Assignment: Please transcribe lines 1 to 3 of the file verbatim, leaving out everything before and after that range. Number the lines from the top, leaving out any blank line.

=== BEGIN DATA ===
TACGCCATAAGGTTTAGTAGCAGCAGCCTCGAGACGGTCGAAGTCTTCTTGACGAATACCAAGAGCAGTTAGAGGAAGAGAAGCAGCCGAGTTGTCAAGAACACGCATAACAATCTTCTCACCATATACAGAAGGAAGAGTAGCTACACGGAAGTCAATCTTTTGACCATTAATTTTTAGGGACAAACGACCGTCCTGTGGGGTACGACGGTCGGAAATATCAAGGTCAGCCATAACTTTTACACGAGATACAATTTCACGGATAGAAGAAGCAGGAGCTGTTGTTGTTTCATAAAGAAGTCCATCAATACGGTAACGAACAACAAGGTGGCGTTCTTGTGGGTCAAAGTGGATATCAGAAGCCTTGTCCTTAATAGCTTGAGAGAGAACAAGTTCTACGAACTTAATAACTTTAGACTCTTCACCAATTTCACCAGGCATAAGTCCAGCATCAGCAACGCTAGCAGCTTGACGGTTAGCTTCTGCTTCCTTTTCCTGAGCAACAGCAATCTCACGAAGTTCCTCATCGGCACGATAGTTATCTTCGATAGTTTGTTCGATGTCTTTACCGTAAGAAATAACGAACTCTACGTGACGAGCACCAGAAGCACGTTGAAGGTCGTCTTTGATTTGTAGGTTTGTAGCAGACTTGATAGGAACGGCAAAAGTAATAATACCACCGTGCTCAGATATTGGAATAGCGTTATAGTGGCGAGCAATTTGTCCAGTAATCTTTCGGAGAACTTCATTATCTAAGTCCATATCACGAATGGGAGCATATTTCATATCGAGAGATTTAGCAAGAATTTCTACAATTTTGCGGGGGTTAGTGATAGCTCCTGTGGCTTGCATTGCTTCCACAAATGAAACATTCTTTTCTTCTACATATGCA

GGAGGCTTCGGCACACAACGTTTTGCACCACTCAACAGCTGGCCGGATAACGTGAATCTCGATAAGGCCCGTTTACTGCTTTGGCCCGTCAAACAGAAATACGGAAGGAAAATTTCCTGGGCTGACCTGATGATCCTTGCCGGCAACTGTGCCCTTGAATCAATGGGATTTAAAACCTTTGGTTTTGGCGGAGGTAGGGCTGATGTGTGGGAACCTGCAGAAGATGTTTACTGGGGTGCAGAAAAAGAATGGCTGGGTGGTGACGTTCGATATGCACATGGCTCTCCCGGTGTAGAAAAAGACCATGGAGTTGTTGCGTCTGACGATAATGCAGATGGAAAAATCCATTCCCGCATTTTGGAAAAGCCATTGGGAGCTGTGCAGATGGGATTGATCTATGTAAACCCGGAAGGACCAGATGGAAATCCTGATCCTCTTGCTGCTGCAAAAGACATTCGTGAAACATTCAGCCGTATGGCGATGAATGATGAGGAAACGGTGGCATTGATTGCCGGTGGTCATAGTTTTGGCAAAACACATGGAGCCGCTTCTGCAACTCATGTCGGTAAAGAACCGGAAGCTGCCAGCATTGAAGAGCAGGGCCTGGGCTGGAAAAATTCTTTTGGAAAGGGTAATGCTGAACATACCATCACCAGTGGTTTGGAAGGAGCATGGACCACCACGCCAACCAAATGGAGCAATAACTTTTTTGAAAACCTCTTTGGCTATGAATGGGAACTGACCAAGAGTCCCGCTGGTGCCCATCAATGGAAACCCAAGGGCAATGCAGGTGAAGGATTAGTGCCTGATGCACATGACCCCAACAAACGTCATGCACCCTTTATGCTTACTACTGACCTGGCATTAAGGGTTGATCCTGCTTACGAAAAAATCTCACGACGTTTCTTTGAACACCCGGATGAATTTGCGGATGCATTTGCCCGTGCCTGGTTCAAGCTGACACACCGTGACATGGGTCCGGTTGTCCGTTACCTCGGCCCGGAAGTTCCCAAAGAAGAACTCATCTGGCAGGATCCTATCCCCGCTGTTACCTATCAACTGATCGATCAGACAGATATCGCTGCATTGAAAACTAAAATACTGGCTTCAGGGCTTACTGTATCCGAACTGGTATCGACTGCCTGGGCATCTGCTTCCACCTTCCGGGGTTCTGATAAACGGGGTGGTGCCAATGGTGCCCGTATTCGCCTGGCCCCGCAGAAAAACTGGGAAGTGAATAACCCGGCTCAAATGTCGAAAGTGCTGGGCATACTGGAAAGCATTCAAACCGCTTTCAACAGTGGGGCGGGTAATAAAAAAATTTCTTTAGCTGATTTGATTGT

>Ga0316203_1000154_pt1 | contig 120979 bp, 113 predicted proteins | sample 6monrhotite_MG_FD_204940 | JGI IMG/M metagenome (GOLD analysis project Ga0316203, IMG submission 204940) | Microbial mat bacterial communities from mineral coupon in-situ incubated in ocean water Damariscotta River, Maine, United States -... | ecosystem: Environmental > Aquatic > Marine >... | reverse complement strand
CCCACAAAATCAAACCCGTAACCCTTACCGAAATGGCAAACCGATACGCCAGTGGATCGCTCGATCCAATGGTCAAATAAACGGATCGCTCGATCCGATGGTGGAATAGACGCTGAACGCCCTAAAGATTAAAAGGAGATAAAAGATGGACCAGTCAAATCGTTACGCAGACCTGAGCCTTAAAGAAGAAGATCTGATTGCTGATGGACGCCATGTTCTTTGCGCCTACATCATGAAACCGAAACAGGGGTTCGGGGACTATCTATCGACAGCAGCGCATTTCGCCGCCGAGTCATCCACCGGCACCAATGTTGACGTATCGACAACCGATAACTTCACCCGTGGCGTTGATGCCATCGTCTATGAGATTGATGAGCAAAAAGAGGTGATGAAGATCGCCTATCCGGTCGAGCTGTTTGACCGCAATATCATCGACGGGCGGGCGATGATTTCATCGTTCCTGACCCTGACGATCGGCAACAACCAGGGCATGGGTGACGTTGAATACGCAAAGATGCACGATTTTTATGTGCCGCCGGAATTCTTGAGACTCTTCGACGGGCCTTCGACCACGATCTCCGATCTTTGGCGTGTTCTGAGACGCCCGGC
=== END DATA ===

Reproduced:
TACGCCATAAGGTTTAGTAGCAGCAGCCTCGAGACGGTCGAAGTCTTCTTGACGAATACCAAGAGCAGTTAGAGGAAGAGAAGCAGCCGAGTTGTCAAGAACACGCATAACAATCTTCTCACCATATACAGAAGGAAGAGTAGCTACACGGAAGTCAATCTTTTGACCATTAATTTTTAGGGACAAACGACCGTCCTGTGGGGTACGACGGTCGGAAATATCAAGGTCAGCCATAACTTTTACACGAGATACAATTTCACGGATAGAAGAAGCAGGAGCTGTTGTTGTTTCATAAAGAAGTCCATCAATACGGTAACGAACAACAAGGTGGCGTTCTTGTGGGTCAAAGTGGATATCAGAAGCCTTGTCCTTAATAGCTTGAGAGAGAACAAGTTCTACGAACTTAATAACTTTAGACTCTTCACCAATTTCACCAGGCATAAGTCCAGCATCAGCAACGCTAGCAGCTTGACGGTTAGCTTCTGCTTCCTTTTCCTGAGCAACAGCAATCTCACGAAGTTCCTCATCGGCACGATAGTTATCTTCGATAGTTTGTTCGATGTCTTTACCGTAAGAAATAACGAACTCTACGTGACGAGCACCAGAAGCACGTTGAAGGTCGTCTTTGATTTGTAGGTTTGTAGCAGACTTGATAGGAACGGCAAAAGTAATAATACCACCGTGCTCAGATATTGGAATAGCGTTATAGTGGCGAGCAATTTGTCCAGTAATCTTTCGGAGAACTTCATTATCTAAGTCCATATCACGAATGGGAGCATATTTCATATCGAGAGATTTAGCAAGAATTTCTACAATTTTGCGGGGGTTAGTGATAGCTCCTGTGGCTTGCATTGCTTCCACAAATGAAACATTCTTTTCTTCTACATATGCA

GGAGGCTTCGGCACACAACGTTTTGCACCACTCAACAGCTGGCCGGATAACGTGAATCTCGATAAGGCCCGTTTACTGCTTTGGCCCGTCAAACAGAAATACGGAAGGAAAATTTCCTGGGCTGACCTGATGATCCTTGCCGGCAACTGTGCCCTTGAATCAATGGGATTTAAAACCTTTGGTTTTGGCGGAGGTAGGGCTGATGTGTGGGAACCTGCAGAAGATGTTTACTGGGGTGCAGAAAAAGAATGGCTGGGTGGTGACGTTCGATATGCACATGGCTCTCCCGGTGTAGAAAAAGACCATGGAGTTGTTGCGTCTGACGATAATGCAGATGGAAAAATCCATTCCCGCATTTTGGAAAAGCCATTGGGAGCTGTGCAGATGGGATTGATCTATGTAAACCCGGAAGGACCAGATGGAAATCCTGATCCTCTTGCTGCTGCAAAAGACATTCGTGAAACATTCAGCCGTATGGCGATGAATGATGAGGAAACGGTGGCATTGATTGCCGGTGGTCATAGTTTTGGCAAAACACATGGAGCCGCTTCTGCAACTCATGTCGGTAAAGAACCGGAAGCTGCCAGCATTGAAGAGCAGGGCCTGGGCTGGAAAAATTCTTTTGGAAAGGGTAATGCTGAACATACCATCACCAGTGGTTTGGAAGGAGCATGGACCACCACGCCAACCAAATGGAGCAATAACTTTTTTGAAAACCTCTTTGGCTATGAATGGGAACTGACCAAGAGTCCCGCTGGTGCCCATCAATGGAAACCCAAGGGCAATGCAGGTGAAGGATTAGTGCCTGATGCACATGACCCCAACAAACGTCATGCACCCTTTATGCTTACTACTGACCTGGCATTAAGGGTTGATCCTGCTTACGAAAAAATCTCACGACGTTTCTTTGAACACCCGGATGAATTTGCGGATGCATTTGCCCGTGCCTGGTTCAAGCTGACACACCGTGACATGGGTCCGGTTGTCCGTTACCTCGGCCCGGAAGTTCCCAAAGAAGAACTCATCTGGCAGGATCCTATCCCCGCTGTTACCTATCAACTGATCGATCAGACAGATATCGCTGCATTGAAAACTAAAATACTGGCTTCAGGGCTTACTGTATCCGAACTGGTATCGACTGCCTGGGCATCTGCTTCCACCTTCCGGGGTTCTGATAAACGGGGTGGTGCCAATGGTGCCCGTATTCGCCTGGCCCCGCAGAAAAACTGGGAAGTGAATAACCCGGCTCAAATGTCGAAAGTGCTGGGCATACTGGAAAGCATTCAAACCGCTTTCAACAGTGGGGCGGGTAATAAAAAAATTTCTTTAGCTGATTTGATTGT

>Ga0316203_1000154_pt1 | contig 120979 bp, 113 predicted proteins | sample 6monrhotite_MG_FD_204940 | JGI IMG/M metagenome (GOLD analysis project Ga0316203, IMG submission 204940) | Microbial mat bacterial communities from mineral coupon in-situ incubated in ocean water Damariscotta River, Maine, United States -... | ecosystem: Environmental > Aquatic > Marine >... | reverse complement strand